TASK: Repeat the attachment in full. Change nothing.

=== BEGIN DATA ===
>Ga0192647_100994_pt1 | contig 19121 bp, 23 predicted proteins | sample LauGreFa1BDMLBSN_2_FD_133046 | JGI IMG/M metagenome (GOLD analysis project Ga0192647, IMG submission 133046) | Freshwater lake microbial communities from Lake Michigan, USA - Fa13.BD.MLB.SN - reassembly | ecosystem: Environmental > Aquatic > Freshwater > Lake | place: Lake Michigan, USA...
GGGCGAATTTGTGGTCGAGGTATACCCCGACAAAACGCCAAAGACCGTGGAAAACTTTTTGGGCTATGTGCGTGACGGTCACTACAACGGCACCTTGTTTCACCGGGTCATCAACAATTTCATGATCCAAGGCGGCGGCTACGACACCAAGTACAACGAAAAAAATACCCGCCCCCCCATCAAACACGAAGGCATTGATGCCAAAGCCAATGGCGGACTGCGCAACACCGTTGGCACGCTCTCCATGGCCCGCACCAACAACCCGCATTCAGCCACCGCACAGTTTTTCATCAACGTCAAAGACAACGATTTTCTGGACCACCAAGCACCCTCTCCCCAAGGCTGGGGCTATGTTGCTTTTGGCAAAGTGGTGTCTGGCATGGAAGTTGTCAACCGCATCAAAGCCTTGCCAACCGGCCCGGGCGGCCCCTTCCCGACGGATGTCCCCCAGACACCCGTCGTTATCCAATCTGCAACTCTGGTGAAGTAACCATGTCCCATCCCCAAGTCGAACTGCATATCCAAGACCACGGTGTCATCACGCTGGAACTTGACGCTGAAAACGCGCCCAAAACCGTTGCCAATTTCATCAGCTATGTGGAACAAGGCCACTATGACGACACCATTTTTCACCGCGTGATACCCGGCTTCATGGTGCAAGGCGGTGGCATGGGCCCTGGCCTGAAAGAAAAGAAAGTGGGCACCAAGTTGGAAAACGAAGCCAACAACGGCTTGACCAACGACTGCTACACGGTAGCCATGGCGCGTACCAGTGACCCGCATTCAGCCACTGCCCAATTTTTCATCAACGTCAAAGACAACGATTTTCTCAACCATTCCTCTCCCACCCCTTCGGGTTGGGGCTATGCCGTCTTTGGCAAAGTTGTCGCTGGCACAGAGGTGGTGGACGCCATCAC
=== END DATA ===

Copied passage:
>Ga0192647_100994_pt1 | contig 19121 bp, 23 predicted proteins | sample LauGreFa1BDMLBSN_2_FD_133046 | JGI IMG/M metagenome (GOLD analysis project Ga0192647, IMG submission 133046) | Freshwater lake microbial communities from Lake Michigan, USA - Fa13.BD.MLB.SN - reassembly | ecosystem: Environmental > Aquatic > Freshwater > Lake | place: Lake Michigan, USA...
GGGCGAATTTGTGGTCGAGGTATACCCCGACAAAACGCCAAAGACCGTGGAAAACTTTTTGGGCTATGTGCGTGACGGTCACTACAACGGCACCTTGTTTCACCGGGTCATCAACAATTTCATGATCCAAGGCGGCGGCTACGACACCAAGTACAACGAAAAAAATACCCGCCCCCCCATCAAACACGAAGGCATTGATGCCAAAGCCAATGGCGGACTGCGCAACACCGTTGGCACGCTCTCCATGGCCCGCACCAACAACCCGCATTCAGCCACCGCACAGTTTTTCATCAACGTCAAAGACAACGATTTTCTGGACCACCAAGCACCCTCTCCCCAAGGCTGGGGCTATGTTGCTTTTGGCAAAGTGGTGTCTGGCATGGAAGTTGTCAACCGCATCAAAGCCTTGCCAACCGGCCCGGGCGGCCCCTTCCCGACGGATGTCCCCCAGACACCCGTCGTTATCCAATCTGCAACTCTGGTGAAGTAACCATGTCCCATCCCCAAGTCGAACTGCATATCCAAGACCACGGTGTCATCACGCTGGAACTTGACGCTGAAAACGCGCCCAAAACCGTTGCCAATTTCATCAGCTATGTGGAACAAGGCCACTATGACGACACCATTTTTCACCGCGTGATACCCGGCTTCATGGTGCAAGGCGGTGGCATGGGCCCTGGCCTGAAAGAAAAGAAAGTGGGCACCAAGTTGGAAAACGAAGCCAACAACGGCTTGACCAACGACTGCTACACGGTAGCCATGGCGCGTACCAGTGACCCGCATTCAGCCACTGCCCAATTTTTCATCAACGTCAAAGACAACGATTTTCTCAACCATTCCTCTCCCACCCCTTCGGGTTGGGGCTATGCCGTCTTTGGCAAAGTTGTCGCTGGCACAGAGGTGGTGGACGCCATCAC